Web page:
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Located behind Dunkin Donuts in the middle of the parking lot in Albemarle, NC

Located behind Dunkin Donuts in the middle of the parking lot in Albemarle, NC

Located behind Dunkin Donuts in the middle of the parking lot in Albemarle, NC

Home » Eye Care Services » Your Eye Health » Eye Diseases » Diabetes and Eyesight » Signs and Symptoms of Diabetic Retinopathy

Signs and Symptoms of Diabetic Retinopathy

Diabetes prohibits the body from properly using and storing sugar, leaving excessive amounts of sugar in the bloodstream which can cause damage to blood vessels and various parts of the body- including the eyes and visual system. Diabetic retinopathy is when this condition results in progressive damage to the retina at the back of the eye. The retina is a light-sensitive tissue that is essential for vision, so if left untreated, diabetic retinopathy will eventually cause blindness. Sadly, despite the fact that proper monitoring and treatment can successfully halt the progression of the diabetic eye disease, it is still the leading cause of new cases of blindness in adults in North America.

Symptoms of Diabetic Retinopathy

Diabetic retinopathy progressively damages the blood vessels of the retina to the point that they begin to leak blood and fluids. This leakage causes swelling in the retinal tissue which can impact your ability to focus causing vision loss and if left untreated, eventually will cause blindness. Retinopathy typically affects both eyes and often will have no symptoms in the early stages – making regular eye exams essential for anyone with diabetes. The longer an individual has had diabetes, the more likely it is that they will have some degree of retinopathy.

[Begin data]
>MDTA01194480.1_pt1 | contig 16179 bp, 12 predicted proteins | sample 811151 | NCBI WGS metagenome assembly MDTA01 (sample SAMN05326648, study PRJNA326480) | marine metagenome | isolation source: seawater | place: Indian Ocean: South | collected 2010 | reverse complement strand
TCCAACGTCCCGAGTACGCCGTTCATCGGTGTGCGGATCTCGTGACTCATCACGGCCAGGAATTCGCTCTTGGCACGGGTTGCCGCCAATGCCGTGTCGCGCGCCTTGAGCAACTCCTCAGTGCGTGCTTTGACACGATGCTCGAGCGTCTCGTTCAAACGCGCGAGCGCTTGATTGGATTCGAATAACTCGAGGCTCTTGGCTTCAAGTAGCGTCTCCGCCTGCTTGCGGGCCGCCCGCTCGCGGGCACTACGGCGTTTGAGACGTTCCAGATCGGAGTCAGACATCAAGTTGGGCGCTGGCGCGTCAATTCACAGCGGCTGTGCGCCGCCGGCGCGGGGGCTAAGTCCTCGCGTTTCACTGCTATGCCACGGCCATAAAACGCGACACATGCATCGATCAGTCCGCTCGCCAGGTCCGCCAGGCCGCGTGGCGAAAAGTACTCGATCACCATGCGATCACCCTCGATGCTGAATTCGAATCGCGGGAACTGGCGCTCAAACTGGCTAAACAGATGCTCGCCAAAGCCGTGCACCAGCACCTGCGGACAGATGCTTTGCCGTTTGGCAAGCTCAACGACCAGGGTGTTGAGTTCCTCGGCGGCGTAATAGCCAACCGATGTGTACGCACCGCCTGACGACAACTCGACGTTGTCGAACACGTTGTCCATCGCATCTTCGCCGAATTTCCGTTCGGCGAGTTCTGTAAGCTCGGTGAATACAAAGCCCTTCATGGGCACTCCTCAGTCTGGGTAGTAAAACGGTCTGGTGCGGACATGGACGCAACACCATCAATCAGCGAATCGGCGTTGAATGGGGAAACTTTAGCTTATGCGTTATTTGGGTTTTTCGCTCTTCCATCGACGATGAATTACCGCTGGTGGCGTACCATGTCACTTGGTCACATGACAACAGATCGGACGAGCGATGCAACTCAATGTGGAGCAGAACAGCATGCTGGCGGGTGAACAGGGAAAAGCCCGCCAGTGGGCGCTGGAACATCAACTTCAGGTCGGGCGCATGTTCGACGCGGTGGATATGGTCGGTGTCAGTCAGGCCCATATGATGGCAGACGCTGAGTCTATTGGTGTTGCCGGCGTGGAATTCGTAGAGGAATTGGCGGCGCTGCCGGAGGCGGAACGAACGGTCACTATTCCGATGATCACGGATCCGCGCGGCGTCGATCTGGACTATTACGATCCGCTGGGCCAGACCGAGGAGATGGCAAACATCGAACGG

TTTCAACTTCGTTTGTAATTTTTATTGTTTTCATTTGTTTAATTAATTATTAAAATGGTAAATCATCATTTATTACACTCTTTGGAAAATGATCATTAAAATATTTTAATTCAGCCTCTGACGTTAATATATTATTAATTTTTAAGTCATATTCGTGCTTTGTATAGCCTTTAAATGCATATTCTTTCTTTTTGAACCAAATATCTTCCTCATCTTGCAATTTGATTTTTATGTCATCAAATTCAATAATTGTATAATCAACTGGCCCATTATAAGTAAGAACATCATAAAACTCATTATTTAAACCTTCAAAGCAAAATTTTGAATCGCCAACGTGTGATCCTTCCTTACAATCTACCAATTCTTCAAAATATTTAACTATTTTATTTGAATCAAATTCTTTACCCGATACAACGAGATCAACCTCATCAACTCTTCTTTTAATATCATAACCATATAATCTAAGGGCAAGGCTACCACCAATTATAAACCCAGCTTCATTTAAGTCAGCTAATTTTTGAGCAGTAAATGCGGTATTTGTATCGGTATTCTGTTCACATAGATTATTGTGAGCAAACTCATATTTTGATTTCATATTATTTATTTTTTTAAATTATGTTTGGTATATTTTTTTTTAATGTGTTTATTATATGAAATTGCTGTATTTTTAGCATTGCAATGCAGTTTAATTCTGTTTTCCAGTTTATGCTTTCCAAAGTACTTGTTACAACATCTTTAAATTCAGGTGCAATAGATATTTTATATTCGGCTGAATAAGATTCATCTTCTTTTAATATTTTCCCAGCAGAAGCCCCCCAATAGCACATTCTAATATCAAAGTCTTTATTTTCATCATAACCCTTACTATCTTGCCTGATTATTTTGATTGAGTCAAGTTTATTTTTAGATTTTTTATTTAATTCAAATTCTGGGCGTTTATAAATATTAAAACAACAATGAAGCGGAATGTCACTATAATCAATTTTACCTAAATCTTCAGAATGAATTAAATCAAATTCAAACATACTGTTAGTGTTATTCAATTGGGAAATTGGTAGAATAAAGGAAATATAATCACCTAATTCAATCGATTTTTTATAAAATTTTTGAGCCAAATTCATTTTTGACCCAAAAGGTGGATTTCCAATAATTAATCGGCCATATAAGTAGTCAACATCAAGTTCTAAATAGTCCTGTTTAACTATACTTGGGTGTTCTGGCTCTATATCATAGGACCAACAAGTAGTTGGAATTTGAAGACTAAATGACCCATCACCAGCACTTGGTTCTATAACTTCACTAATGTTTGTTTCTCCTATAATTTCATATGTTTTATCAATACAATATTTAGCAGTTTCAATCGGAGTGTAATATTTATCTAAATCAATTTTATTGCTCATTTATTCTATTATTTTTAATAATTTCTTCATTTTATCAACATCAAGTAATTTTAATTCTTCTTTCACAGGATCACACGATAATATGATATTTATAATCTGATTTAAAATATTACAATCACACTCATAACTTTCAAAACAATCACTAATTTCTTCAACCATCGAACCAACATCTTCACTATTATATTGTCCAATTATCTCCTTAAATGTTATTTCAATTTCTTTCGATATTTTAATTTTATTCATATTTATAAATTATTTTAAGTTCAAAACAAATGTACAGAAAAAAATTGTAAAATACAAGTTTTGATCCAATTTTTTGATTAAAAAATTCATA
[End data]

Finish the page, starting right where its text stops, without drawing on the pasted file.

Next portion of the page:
Symptoms include:

  • Blurred or cloudy vision
  • Seeing floaters or spots
  • Difficulty reading or seeing close objects
  • Double Vision
  • Poor Night Vision

Untreated diabetic retinopathy can also lead to a detached retina. This can happen if the disease has progressed to proliferative retinopathy in which new, fragile blood vessels grow in the retina and the vitreous at the back of the eye. The blood vessels can break, leaking fluid and causing the growth of scar tissue which can cause the retina to detach. If left untreated this can cause blindness as well.

Many of the symptoms of diabetic retinopathy, particular in the early stages of vision loss, can be reversed with proper treatment and control of blood sugar levels. Diabetics with or without retinopathy must see an eye doctor at least once a year for a comprehensive eye exam to monitor any changes and ensure that proper treatment is prescribed.

ATTENTION

BEGINNING TUESDAY MARCH 24,2020

In order to comply with CDC guidelines our office will implement the following policies:

Our office will temporarily have limited hours for medical eye care and emergencies only.

We ask that you call us from your car at 704.982.2020 upon arrival.  We will meet you at the front door and screen your temperature before bringing you into the office.

We are postponing all routine eye exams and will call to reschedule your pending appointment, or you can call us.

Material Pickups:

If you have glasses or contacts to pick up, please call our office to arrange a time.  We will be staffing on a reduced schedule.

To Our Contact Lens Wearers:

We will continue to monitor the situation as it evolves and the guidance from the county, state and the CDC to determine when it is appropriate for us to return to our normal business hours.